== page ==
World Without Walls: Kuwagata Keisai’s Panoramic Vision of Japan

  • Henry D. SmithII
Part of the St Antony’s Series book series (STANTS)

Abstract

The title of Donald Keene’s survey of Tokugawa literature capsulises our dominant image of the Edo period as a ‘world within walls’.1 The intent was of course to indicate Japan’s isolation from other nations, but the same phrase may be extended to encompass the pervasive image of early modern Japan as rigidly compartmentalised into a multiplicity of smaller ‘worlds’, whether the ‘four classes’ of society, the miscellaneous ‘genres’ of literature or the hereditary ‘schools’ of learning and the arts.

Keywords

Europe Tray Prefix Metaphor Verse 

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Notes and References

  1. 1.
    Donald Keene, World Within Walls — Japanese Literature of the Pre-Modern Era, 1600–1867 (New York, Grove Press, 1976).Google Scholar
  2. Professor Keene is also the author of a pioneering book on precisely my counter-theme of ‘world without walls’: The Japanese Discovery of Europe, 1720–1830 (London, Routledge and Kegan Paul, 1952).Google Scholar
  3. 2.
    Figure 1.1 represents a fine impression, in excellent condition, of what I believe to be the first state of this print, preserved in its original wrapper in the Mitsui Bunko in Tokyo, call no. c750–12. This state may be distinguished from others by the fine line carved from the blue colour block to indicate the horizon below Korea. A common later state has completely different colour blocks, resulting in heavier overprinting on the mountain peaks, no horizon line below Korea and a differently placed moon; for an example (from the Kobe City Museum) see Hugh Cortazzi, Isles of Gold: Antique Maps of Japan (New York and Tokyo: John Weatherhill, 1983) pl. 60 and endcover insert.Google Scholar
  4. 3.
    The most thorough biographical investigation of Keisai is in Tanaka Tatsuya, ‘Bungs no gaha, Kitao-ha’, in Nikuhitsu ukiyoe (Shieisha, 1983), v. 133–7, 143, 146.Google Scholar
  5. 7.
    The term ‘uki-e’ seems to have first appeared on prints of theatre interiors by Masanobu and Kiyotada in about 1739–40; the meaning was later described as referring to the visual effects of looking at such views through a lens, although there is no evidence that the first uki-e were so intended. For the origins and development of the genre see Suzuki Jūzō ‘Uki-e no tenkai to henbō’, in Riccar Bijutsukan, Uki-e (exhibition catalogue, 1975)Google Scholar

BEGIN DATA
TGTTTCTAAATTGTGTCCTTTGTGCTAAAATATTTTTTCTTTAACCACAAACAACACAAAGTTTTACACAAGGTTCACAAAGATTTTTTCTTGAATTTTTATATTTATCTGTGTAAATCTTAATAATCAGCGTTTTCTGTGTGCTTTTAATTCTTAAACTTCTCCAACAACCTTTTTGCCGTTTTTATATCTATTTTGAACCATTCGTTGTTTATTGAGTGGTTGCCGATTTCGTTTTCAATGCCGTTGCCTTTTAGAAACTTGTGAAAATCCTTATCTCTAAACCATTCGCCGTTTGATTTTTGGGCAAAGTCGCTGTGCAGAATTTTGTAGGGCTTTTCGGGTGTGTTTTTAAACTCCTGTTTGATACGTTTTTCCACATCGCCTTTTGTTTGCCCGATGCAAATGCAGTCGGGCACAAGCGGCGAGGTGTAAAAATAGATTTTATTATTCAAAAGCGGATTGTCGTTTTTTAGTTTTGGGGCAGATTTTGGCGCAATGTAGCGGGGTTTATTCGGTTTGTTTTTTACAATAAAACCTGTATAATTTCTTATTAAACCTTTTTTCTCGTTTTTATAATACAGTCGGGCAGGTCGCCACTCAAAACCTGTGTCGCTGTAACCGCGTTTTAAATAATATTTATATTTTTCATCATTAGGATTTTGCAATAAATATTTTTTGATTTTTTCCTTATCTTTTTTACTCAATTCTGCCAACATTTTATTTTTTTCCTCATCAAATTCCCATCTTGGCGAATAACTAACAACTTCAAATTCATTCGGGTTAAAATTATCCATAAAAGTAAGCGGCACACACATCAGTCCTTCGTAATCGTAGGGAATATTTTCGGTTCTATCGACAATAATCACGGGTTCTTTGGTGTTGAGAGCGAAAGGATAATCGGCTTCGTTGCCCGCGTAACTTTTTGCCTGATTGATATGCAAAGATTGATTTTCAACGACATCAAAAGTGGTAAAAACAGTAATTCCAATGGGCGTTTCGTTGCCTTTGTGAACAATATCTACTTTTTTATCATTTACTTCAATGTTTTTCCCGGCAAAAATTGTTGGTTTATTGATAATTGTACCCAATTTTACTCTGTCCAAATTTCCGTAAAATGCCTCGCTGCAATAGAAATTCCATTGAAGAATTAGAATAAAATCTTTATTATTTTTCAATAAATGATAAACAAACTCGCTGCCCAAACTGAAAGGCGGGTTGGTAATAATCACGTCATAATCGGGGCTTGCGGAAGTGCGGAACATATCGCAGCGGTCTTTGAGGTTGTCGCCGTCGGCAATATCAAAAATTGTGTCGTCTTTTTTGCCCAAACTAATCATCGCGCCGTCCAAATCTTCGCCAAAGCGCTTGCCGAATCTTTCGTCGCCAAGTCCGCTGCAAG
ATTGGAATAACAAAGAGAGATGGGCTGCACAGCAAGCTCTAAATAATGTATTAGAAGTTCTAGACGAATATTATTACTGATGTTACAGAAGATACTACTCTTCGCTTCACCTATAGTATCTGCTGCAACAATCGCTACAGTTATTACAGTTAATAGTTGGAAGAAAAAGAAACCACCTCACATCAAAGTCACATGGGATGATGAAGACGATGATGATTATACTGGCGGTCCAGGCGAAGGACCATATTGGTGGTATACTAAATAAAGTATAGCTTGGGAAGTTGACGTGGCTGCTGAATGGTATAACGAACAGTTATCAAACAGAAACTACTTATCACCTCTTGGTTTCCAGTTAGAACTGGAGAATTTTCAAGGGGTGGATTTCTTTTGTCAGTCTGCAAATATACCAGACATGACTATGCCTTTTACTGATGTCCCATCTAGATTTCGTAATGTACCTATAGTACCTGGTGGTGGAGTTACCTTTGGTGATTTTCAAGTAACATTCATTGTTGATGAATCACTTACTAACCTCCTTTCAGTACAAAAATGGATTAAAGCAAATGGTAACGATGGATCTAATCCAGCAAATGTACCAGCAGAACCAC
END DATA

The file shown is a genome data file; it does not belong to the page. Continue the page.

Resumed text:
6. and Julian Jinn Lee, ‘The Origin and Development of Japanese Landscape Prints: A Study in the Synthesis of Eastern and Western Art’, unpublished Ph.D. diss., University of Washington, 1977.Google Scholar
  7. 8.
    For Ōkyo’s views for the optique see Kubota Beisen, ‘Maruyama Ōkyo hitsu no megane-e’, Kottō kyōkai zasshi (1899) pp. 39–41; Lee, ‘The Origin and Development of Japanese Landscape Prints’, op. cit. ch. 5;Google Scholar
  8. and Kōbe Shiritsu Hakubutsukan, Megane-e to Tōkaidō gojūsan-tsugi ten (exhibition catalogue, 1984).Google Scholar
  9. 9.
    Oka Yasumasa, ‘Maruyama bkyo no megane-e to Utagawa Toyoharu no uki-e ni tsuite’, Kansai Daigaku Kōkogaku-t5 shiryōshitsu kiyb, no. 1 (March 1984) pp. 47–78.Google Scholar
  10. 11.
    This painting is illustrated (but mis-identified as a view of Ryōgoku) in Ota Kinen Bijutsukan, Kōnoike korekushon Ogi-e zuroku 1: Ukiyo-e hen (Ota kinen bijutsukan, 1981) fig. 18, and in colour in Kobijutsu, no. 75 (July 1985) p. 29. I am grateful to Timothy Clark of Harvard University for bringing this painting to my attention.Google Scholar
  11. 15.
    Kano Hiroyuki, ‘Kuwagata Keisai ehon no kentō’, Museum, no. 338 (May 1979) p. 23, claims that this drawing was taken from Kōmō zatsuwa; in fact it is of a different type and must have come from some other source.Google Scholar
  12. 18.
    Edo hon ya shuppan kiroku, iii(Yumani shobō, 1980) pp. 440–1. The first to draw attention to this source appears to have been Iwata Toyoki, ‘Edo jidai no chōkanzu’, Gekkan kochizu kenkyū, no. 12 (February 1971) P. 7.Google Scholar
  13. 19.
    For a collection of important essays on the evolution of urban views and bird’s-eye views in Japan see Yamori Kazuhiko, Kochizu to fukei (Chikuma shobō, 1984).Google Scholar
  14. 21.
    Saitō Gesshin, Bukō nenpyō, entry for 3/21/1828’ see Kaneko Mitsuharu (ed.), Zbtei Buk5 nenpyō, Tōyō bunko 117–18 (Heibonsha, 1968), ii, 734. Gesshin included the same allegation in his revision of the Ukiyo-e ruikb. The word ‘ichiranzu’ in the title of Kazan’s view (as printed on the wrapper in which it was sold) may well have been used here for the first time, and corresponds fairly well to the English ‘bird’s-eye view’ (for which the earliest OED citation is 1762–71).Google Scholar
  15. 22.
    Masamune Isoo and Wakabayashi Shōji (eds), Kinsei Kyōto shuppan shiryb (Nihon kosho tsüshinsha, 1965) p. 21; I am indebted for the reference to Iwata, ‘Edo jidai no chōkanzu’, p. 7.Google Scholar
  16. 23.
    bkyo’s view of Kyoto is introduced in Cal French, Through Closed Doors: Western Influence on Japanese Art 1639–1853 (Rochester, Mich.: Meadow Brook Art Gallery, Oakland University, 1977), entry 45 (pp. 109–11).Google Scholar
  17. For the date on the box see Ikenaga Hajime, Shiritsu Kobe bijutsukan shūz5 Nanban bijutsu sbmokuroku (Kobe: Shiritsu Kōbe bijutsukan, 1955) p. 187.Google Scholar
  18. 24.
    Sasaki Jōhei, ‘Maruyama bkyo no sansuiga ni tsuite’, Bijutsushi, no. 120 (April 1986) pp. 113–31.Google Scholar
  19. 26.